Summary of Relative Transportation Costs for Cape Communities (2015)
Total MSW Disposal Cost Summary u Transportation Costs u Bourne least expensive for Cape communities u SEMASS rail haul less expensive than REP truck haul for two Cape regional transfer station u Differences in hauling cost differential can be offset by lower tipping fees for all alternatives u Tipping Fees u Only firm proposal is SEMASS MOU u Will require RFP or negotiations process to determine firm pricing
Other Comparative Evaluation Criteria Environmental Impacts and Benefits u Truck traffic around and over Canal bridges u Total Greenhouse Gas Emissions u Energy Generation
Average Weekly Round Truck Trips 113,019 TPY Currently Hauled by Rail
Greenhouse Gas Generation Comparison Total emissions from disposal site Total emissions to transport MSW Avoided emissions for electricity generation Total greenhouse gas emissions Landfill or Waste-to-energy Truck or Rail All components calculated as metric tons of carbon dioxide equivalents
Total estimated GHG emissions for each alternative u Emissions from hauling u Rail less than truck u Based on mileage MSW is hauled u Disposal Alternatives u Landfill generates methane – typically flared u Waste-to-energy generates carbon dioxide u Credit for avoided emissions from energy generation u Regulatory agencies accounting of GHG versus total emissions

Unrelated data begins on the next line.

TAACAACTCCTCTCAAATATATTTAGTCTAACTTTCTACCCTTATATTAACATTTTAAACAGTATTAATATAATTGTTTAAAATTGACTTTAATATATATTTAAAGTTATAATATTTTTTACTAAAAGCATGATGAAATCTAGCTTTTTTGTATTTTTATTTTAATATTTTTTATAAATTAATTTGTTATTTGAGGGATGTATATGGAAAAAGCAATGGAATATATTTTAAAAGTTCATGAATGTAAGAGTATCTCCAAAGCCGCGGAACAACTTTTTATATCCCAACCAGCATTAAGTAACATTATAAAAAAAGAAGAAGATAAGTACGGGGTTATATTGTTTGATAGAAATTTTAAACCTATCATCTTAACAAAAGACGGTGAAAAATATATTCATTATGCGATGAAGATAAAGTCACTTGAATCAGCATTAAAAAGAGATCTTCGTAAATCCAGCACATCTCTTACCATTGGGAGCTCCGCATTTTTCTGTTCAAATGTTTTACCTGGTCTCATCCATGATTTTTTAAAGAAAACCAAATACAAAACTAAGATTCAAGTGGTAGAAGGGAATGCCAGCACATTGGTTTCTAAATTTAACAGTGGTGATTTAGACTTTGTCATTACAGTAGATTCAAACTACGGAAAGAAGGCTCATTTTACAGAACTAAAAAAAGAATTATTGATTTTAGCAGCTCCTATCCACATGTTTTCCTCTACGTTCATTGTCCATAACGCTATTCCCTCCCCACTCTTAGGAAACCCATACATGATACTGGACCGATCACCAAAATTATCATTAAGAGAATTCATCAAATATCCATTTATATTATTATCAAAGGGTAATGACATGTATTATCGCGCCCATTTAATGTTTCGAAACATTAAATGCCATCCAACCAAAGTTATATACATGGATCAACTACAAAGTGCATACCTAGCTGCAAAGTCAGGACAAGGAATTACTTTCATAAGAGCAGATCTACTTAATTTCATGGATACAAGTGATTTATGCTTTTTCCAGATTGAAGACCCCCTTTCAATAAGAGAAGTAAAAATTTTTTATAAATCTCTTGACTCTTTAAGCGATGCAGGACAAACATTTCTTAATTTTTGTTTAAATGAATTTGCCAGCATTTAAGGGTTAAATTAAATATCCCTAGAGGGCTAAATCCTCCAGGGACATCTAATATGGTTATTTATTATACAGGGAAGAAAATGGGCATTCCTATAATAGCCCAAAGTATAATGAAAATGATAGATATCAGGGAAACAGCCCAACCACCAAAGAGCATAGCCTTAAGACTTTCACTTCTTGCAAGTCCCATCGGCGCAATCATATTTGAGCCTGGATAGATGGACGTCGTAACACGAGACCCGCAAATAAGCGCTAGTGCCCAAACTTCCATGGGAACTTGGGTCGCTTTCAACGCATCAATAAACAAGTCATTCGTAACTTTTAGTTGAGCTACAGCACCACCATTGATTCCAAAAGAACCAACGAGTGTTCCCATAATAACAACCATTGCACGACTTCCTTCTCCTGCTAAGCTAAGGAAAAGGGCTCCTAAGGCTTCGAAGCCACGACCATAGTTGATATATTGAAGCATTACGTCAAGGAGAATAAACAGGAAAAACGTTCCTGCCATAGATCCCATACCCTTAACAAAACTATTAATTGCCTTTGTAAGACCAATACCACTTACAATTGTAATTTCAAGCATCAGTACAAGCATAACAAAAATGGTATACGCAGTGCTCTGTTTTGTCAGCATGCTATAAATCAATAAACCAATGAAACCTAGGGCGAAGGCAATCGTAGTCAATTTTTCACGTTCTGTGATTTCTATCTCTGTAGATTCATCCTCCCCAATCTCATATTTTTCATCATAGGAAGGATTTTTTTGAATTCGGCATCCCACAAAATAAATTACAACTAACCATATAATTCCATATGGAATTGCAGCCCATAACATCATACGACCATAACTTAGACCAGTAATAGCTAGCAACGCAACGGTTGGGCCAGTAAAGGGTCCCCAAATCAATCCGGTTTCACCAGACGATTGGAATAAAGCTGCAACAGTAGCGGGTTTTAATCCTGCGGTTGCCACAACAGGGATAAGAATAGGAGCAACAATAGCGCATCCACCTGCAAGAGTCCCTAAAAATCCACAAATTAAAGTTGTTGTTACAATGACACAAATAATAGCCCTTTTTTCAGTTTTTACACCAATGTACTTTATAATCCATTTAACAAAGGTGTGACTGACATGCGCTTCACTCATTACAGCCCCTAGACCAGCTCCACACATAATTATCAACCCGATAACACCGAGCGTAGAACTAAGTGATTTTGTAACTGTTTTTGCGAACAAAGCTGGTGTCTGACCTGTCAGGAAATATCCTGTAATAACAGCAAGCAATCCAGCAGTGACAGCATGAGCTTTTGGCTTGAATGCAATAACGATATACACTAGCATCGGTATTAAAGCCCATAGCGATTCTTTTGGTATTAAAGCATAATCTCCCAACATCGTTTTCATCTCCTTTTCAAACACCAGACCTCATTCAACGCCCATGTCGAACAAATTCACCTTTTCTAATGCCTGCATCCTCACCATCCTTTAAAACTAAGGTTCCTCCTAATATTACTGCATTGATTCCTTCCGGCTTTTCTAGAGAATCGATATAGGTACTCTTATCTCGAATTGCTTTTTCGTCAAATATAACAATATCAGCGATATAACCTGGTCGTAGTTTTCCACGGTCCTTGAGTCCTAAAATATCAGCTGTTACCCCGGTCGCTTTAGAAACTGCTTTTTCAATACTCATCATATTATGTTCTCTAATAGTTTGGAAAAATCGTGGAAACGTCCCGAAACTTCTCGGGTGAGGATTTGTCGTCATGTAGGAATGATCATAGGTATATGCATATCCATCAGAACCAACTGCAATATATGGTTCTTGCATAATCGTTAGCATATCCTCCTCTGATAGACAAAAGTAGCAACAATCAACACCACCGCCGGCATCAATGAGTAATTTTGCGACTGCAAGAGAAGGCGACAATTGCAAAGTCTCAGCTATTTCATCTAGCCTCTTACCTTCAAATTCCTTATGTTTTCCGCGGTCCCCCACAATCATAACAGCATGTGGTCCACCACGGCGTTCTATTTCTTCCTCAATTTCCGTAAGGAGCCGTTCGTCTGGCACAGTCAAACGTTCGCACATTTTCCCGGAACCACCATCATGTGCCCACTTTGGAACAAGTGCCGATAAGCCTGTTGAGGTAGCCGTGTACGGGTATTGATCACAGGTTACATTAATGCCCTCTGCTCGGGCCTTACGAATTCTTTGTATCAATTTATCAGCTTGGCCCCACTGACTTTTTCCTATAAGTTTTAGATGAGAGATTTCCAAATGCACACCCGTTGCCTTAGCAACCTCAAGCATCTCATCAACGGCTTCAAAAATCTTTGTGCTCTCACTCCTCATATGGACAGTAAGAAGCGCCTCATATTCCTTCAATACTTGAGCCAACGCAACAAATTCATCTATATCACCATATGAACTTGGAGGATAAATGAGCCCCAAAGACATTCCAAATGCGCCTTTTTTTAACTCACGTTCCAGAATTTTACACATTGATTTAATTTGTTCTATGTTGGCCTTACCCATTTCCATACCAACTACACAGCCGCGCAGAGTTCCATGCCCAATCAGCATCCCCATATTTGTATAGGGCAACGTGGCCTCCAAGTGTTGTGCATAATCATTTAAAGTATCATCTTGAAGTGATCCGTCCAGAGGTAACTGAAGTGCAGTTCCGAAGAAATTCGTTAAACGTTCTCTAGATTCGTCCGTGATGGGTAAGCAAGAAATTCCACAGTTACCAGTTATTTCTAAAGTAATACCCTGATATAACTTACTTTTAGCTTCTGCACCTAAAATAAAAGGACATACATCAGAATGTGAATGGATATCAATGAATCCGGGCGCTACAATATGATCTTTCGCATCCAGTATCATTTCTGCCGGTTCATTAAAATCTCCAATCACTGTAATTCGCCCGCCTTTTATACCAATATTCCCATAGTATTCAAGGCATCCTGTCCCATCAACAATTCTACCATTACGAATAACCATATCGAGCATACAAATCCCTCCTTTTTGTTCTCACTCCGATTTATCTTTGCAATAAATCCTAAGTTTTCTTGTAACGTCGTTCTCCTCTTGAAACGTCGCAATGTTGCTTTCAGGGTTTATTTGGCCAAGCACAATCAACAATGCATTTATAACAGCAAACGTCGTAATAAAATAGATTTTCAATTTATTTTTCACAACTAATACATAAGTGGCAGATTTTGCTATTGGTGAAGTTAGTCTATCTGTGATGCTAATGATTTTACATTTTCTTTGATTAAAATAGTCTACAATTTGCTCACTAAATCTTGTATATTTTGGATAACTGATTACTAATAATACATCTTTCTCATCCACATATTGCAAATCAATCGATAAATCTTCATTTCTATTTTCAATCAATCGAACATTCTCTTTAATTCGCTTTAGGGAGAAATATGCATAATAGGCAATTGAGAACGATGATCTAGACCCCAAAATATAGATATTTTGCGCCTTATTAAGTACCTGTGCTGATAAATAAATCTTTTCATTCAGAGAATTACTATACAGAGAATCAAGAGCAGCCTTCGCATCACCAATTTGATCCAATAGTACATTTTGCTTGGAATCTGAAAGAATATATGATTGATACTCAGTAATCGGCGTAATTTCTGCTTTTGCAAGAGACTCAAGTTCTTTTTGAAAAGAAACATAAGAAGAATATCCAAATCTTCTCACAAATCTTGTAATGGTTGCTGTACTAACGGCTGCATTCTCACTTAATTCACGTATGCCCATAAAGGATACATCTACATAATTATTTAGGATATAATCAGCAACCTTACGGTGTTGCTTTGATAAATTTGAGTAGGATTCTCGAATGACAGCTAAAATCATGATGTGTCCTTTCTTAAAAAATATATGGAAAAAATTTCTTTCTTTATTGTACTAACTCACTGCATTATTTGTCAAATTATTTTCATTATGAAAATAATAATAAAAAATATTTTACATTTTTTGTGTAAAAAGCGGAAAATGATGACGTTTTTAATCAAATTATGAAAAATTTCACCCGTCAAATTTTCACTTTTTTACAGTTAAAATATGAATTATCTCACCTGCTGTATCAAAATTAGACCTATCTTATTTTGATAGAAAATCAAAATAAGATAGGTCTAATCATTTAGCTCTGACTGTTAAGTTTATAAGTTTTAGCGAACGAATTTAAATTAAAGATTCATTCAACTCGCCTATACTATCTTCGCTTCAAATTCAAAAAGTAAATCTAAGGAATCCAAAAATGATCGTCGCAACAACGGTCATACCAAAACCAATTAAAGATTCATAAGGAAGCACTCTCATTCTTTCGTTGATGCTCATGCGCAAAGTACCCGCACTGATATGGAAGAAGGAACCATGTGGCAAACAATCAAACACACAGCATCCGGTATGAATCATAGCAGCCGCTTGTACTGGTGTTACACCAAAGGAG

Energy Generation – Landfill and WTE Alternative Disposal Method Electricity Generated Per Ton MSW Waste-to-Energy Facility 550 kwh/ton Landfill with active gas collection and electricity generation 256 kwh/ton Note that the Bourne and Southbridge Landfills do not currently have landfill gas to energy facilities
Regional Options u Example – Greater New Bedford Refuse District u New Bedford and Dartmouth regional landfill since 1993 u Operated by appointed Board u Estimated total operating cost for disposal - $40 per ton u Subsidizes costs with commercial waste at higher tipping fees u Limit debt and maintain cash reserves All or a group of the towns have an ability to implement a similar regional district using the Bourne landfill site.
Regional Options u Example – Communities utilizing the Millbury waste-to-energy facility (Worcester area) u Communities joined together to negotiate a new long-term agreement with plant operator u Collectively retained legal and technical professionals to negotiate new agreement u Improved contractual conditions –Price escalation –Change-in-law Towns can utilize a regional RFP to minimize costs and potentially negotiate better conditions and prices.
Conclusions and Recommendations u All communities paying approximately $37 per ton should not sign the SEMASS MOU u Prepare RFP for disposal of MSW when current SEMASS agreements expire u Evaluate alternative methods for transportation – regional rail transfer stations u Review individual communities collection and transportation practices u Confirm guaranteed annual tonnages u Establish typical contractual terms –Change in Law –Price Escalation
Conclusions and Recommendations u In the near future, conduct initial discussions with Bourne to determine viability of regional district u Review other potential models for combining efforts and districts u Evaluate interest for District u Consider other waste disposal and recycling potential uses of Bourne Site
Conclusions and Recommendations u Evaluate recycling programs and impact on tonnages and costs u Future Commission report u Evaluate emerging technologies u Composting u Incorporating wastewater residuals u Monitor MassDEP solid waste planning efforts u Incinerator moratorium u Greenhouse gas and emissions limitations